By now you’ve surely heard about the controversy brewing over this Newsweek cover photo of Sarah Palin: Clad in athletic gear for a Runner’s World photoshoot, wearing shorts, arm resting casually on an American flag. The non-controversial part is that she’d wear running gear for a Runner’s world photoshoot for a feature called “I’m A Runner”; the controversial part is that Newsweek used this photo, because it shows Sarah Palin posing in shorts, which some people think is sexist and inappropriate, but which I think is fine because she posed willingly for the series less than 6 months ago, and this particular photo was controversial because of the resting-on-the-flag thing and that well-illustrates a story a story about why she is problematic and that is headlined “How Do You Solve A Problem Like Sarah?” which is a reference to a song that is basically about a nun going rogue.
But! Still, it is controversial, and Palin herself disapproves of it, saying that it is sexist and taken out of context. Now Runner’s World is getting in on the action with a disapproving editor’s note on the story:
On the cover of this week’s issue of Newsweek is a photo that was shot for the August 2009 issue of Runner’s World, in which Sarah Palin was featured on the monthly “I’m a Runner” back page. Runner’s World did not provide Newsweek with the image. Instead, it was provided to Newsweek by the photographer’s agent, without Runner’s World’s knowledge or permission.
Well! I hope Newsweek is suitably ashamed of itself!
Here’s the thing: Does Newsweek need the permission of Runner’s World here? I’ve reached out to them and asked, but I’m guessing they didn’t buy this photo in a back alley out of someone’s trenchcoat. Probably there were resale rights and Newsweek legitimately transacted for cover use that way. They do this every week, so that is my guess.
[Next-Day Update: As it happens, Newsweek didn’t need the permission of Runner’s World…but the photographer did. Jeff Bercovici at Daily Finance confirmed from Runner’s World that they had a year-long exclusivity clause in their contract with the photographer, that was violated in selling the photo to Newsweek. Full story here; the post as written yesterday continues below, though the “why” in my next question is pretty well answered.]
Why is Runner’s World distancing itself from the photo? Yes it’s controversial, but Runner’s World declines to explain what part of the controversy it wants no part of. The fact that a photo of politician in athletic attire is on the cover of a newsweekly? So the only acceptable clothing for a politician to wear on a magazine cover is a suit, then? That’s sorta weird, you’d think a magazine about running would want to see the sport promoted across all areas of a healthy, active lifestyle. Maybe it’s because the image isn’t dignified? But then why did they publish it? Is it because the headline is “How Do You Solve A Problem Like Sarah?” and not “I’m A Runner?” But then if it’s only appropriate to picture a person in running garb when they are being interviewed for a running magazine, why then does the Runner’s World 5-page interview contain all sorts of bits about Palin, the politician? Doesn’t seem fair, shouldn’t a news and politics magazine get to invoke Palin, the Runner? And by the way, if the two don’t mix, then why did you shoot Palin in her office with an American flag?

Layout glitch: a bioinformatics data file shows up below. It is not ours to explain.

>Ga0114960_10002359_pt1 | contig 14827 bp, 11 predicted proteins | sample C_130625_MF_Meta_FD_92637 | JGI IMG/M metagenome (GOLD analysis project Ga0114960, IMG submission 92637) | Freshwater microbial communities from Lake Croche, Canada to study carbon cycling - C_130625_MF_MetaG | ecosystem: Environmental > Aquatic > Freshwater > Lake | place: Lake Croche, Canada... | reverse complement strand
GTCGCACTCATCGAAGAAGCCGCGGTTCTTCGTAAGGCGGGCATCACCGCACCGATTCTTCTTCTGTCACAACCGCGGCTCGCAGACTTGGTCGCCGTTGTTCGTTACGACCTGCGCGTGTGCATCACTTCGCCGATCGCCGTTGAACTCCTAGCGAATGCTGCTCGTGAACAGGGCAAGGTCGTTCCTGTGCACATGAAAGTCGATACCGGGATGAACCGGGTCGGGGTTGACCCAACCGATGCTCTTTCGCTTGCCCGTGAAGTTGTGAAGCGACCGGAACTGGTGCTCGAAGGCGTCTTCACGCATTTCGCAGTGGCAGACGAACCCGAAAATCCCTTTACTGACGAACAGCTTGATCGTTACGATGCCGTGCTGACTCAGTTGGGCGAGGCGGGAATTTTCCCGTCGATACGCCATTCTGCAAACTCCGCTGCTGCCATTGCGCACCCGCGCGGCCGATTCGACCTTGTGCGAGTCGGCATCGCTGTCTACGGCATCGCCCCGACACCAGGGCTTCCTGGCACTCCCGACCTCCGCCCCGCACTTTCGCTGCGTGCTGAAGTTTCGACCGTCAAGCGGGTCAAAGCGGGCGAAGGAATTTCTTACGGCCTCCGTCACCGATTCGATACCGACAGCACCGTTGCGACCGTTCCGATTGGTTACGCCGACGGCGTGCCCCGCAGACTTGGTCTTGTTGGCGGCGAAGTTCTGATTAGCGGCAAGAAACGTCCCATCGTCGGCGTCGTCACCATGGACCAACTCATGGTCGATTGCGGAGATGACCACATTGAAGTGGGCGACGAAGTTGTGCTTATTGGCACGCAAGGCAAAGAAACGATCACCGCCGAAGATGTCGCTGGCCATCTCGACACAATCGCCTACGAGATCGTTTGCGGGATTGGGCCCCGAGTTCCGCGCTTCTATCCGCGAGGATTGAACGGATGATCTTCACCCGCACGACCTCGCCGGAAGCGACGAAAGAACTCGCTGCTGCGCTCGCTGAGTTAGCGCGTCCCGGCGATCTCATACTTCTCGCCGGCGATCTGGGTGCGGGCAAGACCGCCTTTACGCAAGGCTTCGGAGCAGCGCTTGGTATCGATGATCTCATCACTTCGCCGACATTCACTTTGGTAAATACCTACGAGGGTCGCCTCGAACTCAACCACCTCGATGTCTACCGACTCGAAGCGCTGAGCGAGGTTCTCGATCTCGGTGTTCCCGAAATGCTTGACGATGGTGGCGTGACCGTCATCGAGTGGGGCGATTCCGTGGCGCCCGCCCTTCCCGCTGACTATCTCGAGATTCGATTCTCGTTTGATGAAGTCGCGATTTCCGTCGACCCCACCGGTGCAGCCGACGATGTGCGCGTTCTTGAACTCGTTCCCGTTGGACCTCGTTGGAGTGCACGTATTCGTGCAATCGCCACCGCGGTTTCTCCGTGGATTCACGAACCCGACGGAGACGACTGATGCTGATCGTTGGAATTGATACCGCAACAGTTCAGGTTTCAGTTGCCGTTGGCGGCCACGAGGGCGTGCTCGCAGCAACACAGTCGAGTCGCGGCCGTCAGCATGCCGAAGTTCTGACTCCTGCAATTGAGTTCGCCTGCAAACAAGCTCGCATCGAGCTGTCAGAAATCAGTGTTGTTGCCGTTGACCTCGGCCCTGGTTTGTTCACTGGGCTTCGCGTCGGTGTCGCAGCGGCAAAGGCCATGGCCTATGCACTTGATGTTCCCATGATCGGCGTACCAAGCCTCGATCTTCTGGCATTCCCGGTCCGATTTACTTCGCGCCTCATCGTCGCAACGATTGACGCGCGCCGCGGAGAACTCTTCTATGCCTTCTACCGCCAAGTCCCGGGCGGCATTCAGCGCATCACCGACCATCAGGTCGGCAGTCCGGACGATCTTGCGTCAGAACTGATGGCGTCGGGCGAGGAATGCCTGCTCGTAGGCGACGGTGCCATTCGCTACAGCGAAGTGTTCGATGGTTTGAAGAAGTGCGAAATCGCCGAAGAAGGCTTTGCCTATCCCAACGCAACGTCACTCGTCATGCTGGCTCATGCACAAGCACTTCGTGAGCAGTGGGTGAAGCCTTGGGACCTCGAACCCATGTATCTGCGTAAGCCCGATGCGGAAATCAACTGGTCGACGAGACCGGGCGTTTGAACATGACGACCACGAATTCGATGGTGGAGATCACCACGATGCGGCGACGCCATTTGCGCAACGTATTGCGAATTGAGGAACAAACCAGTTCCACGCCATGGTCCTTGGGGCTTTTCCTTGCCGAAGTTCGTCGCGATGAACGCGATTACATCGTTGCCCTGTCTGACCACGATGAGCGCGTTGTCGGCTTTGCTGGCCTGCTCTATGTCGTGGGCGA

Sorry, Runner’s World, I’m calling you out: You’re just distancing yourself from the Newsweek cover because it’s getting bad press. But I cannot think of a single reason why you should be annoyed that your duly-published photo should be duly published elsewhere. If you have a reason, you might have done well to duly publish that.
And by the way, if Newsweek was looking to publish a gratuitously sexy image of Palin from that photoshoot, they would have done better to choose this one (coy!), or this one (wearing pink!). They chose the one with the flag — the one that was controversial not because it showed Sarah Palin’s legs, but because it pictured her casually leaning on an American flag tossed over a chair. It wasn’t the biggest controversy of the summer by a long shot — mostly a blip, really, hitting just before the July 4th weekend — but that was the news, such as it was, that came out of Palin Joggergate.
People I respect think this cover is sexist, and I have taken time to think about it — I’m not coming to this conclusion lightly. (I thought the Diane Sawyer headline in Capitol File a few months back was way worse, but no one seemed all that exercised about that.) And maybe it’s just because I remember this flag controversy from early in the summer, so to me, that’s what the photo was all about, and the connotations it has. But also — for a politician who makes a big deal about how she’s off going rogue, for one who makes athleticism and out-of-the-box-ness part of her personal brand, for one who posed happily for all these shots not 6 months ago, after she’d gotten her book deal, knowing the kind of scrutiny she is under — well, I am sorry, but I don’t blame Newsweek for taking the bait. Sarah Palin is a savvy, experienced grown up, she should take at least some of the responsibility for setting it. Refusing to do so is, in my estimation, the most un-presidential thing of all.
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